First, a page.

Be ‘character witnesses’ for Israel, consul general urges
TORONTO — Israel’s consul general to Toronto and Western Canada says those who support Israel must create a greater understanding among the general public about the recent conflict in the Middle East.
DJ Schneeweiss thanked Jewish Canadians for their ongoing support in an Aug. 11 forum and discussion at Holy Blossom Temple, but he said there’s still work to be done to teach other Canadians, because some news outlets are failing to do it.
“The real service that people can give is not just as advocates… but as character witnesses,” he said. “People who know us can tell their friends, ‘I know the Israelis. I know where their moral compass is. I know who they are and I know what they’re trying to achieve.’”
The main struggle, Schneeweiss told a crowd of more than 150 people, is trying to get people to understand Israel better. That can come from history books and sharing news stories on social media that show a different side of the conflict, he said. However, the change in perception also comes from promoting Jewish values.
Jewish Canadians must use their western moral compass to help fellow Canadians realize how Israelis share their democratic values with our own, he urged. In a similar situation, a country like Canada would not live under a threat of violence without retaliating.
Schneeweiss thanked the Canadian government for being “forthright and so clear in its expression of the nature of this conflict and where wrong exists and where right exists.”
He also praised the efforts of Jewish Canadians for rallying behind Israel so strongly, ensuring that leaders from all political parties know the nuances of Middle Eastern foreign policy.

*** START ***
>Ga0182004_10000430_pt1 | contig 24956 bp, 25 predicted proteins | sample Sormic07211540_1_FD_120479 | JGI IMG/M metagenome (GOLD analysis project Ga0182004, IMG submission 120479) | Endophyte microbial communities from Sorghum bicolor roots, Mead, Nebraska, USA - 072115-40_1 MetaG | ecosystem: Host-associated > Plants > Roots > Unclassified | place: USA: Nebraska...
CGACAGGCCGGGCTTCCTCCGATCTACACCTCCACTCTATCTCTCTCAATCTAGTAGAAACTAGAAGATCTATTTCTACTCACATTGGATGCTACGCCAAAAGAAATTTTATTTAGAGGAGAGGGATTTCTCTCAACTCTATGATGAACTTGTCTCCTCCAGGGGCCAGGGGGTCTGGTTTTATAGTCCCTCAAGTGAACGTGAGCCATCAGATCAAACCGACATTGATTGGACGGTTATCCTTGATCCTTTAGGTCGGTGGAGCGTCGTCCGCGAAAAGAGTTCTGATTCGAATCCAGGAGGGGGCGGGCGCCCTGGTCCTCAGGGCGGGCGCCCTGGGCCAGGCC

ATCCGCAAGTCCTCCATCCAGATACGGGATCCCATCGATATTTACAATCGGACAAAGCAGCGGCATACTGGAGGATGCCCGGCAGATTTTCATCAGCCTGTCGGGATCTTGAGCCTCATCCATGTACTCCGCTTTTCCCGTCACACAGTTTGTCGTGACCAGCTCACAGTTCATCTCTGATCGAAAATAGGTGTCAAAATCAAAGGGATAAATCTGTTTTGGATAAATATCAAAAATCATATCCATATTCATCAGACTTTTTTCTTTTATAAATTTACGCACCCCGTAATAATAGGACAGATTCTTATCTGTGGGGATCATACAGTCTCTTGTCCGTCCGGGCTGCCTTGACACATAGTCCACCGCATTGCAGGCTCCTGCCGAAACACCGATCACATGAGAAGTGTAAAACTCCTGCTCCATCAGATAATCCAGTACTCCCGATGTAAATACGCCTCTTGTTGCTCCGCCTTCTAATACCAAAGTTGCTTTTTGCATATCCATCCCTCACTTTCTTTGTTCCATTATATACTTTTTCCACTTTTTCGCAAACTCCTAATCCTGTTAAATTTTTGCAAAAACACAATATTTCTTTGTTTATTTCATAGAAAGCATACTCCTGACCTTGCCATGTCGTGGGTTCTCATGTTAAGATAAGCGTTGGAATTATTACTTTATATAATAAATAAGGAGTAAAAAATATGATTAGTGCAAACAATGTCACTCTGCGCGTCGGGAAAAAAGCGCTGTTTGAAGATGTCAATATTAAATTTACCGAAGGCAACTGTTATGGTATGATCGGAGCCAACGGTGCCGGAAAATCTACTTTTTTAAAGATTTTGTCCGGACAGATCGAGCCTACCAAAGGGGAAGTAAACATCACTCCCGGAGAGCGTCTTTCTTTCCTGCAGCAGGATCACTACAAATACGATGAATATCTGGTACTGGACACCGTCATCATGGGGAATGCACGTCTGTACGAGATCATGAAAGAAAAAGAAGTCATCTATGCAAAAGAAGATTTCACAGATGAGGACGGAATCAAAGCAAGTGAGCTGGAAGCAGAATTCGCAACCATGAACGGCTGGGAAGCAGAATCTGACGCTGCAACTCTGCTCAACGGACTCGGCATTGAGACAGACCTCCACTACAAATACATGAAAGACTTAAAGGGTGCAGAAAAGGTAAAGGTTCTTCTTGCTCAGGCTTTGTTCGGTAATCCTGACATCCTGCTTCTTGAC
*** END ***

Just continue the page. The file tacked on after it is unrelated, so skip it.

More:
On the other hand, the consul general criticized the mass media’s coverage of Israel during the conflict. He remarked that several news outlets framed the conflict in a way that would be like if World War II had been broadcast from within Dresden, as Allied bombers destroyed targets, but without giving context about the objectives of the war.
“We cannot rely on mass media,” Schneeweiss said, reiterating the adage that truth is the first casualty of war.
“We have to tell our story ourselves. Every single conversation counts. Every single contact counts.”
Schneeweiss, who has spoken out against boycott movements at Canadian universities, says this coming school year will see renewed challenges to Jewish students and those who support Israel.
“Some of the anti-Israel agendas are completely destructive,” Schneeweiss told The CJN, acknowledging that dialogue on campus is not easy. “They don’t offer any hope to anybody. But Israel’s not going to be beaten by campus resolutions. There is room for people to be constructive.”
The evening, co-sponsored by Holy Blossom Temple and the Reform Zionist group ARZA Canada, was also a chance for guests to ask questions about the ongoing conflict in Israel and Gaza. Ryerson University professor and political adviser Hershell Ezrin moderated the talk.
One woman, nearly in tears and her voice shaking, pleaded with Schneeweiss, asking what Jews should do in the wake of worldwide vitriol against Israel. She could not understand why so many children in radical religious schools learn to hate Jews and Israel.
Even though there have been anti-Israel marches in Europe, Schneeweiss said, there are many western leaders who stand on Israel’s side. He said that protests against Israel’s actions in Operation Protective Edge feel overwhelming, but are only drawing a small, fringe group of inflamed Europeans.
“Israel has many battles,” he concluded. “But Israel has never and will never be solely the sum of its battles. We will never let our enemies define who we are.”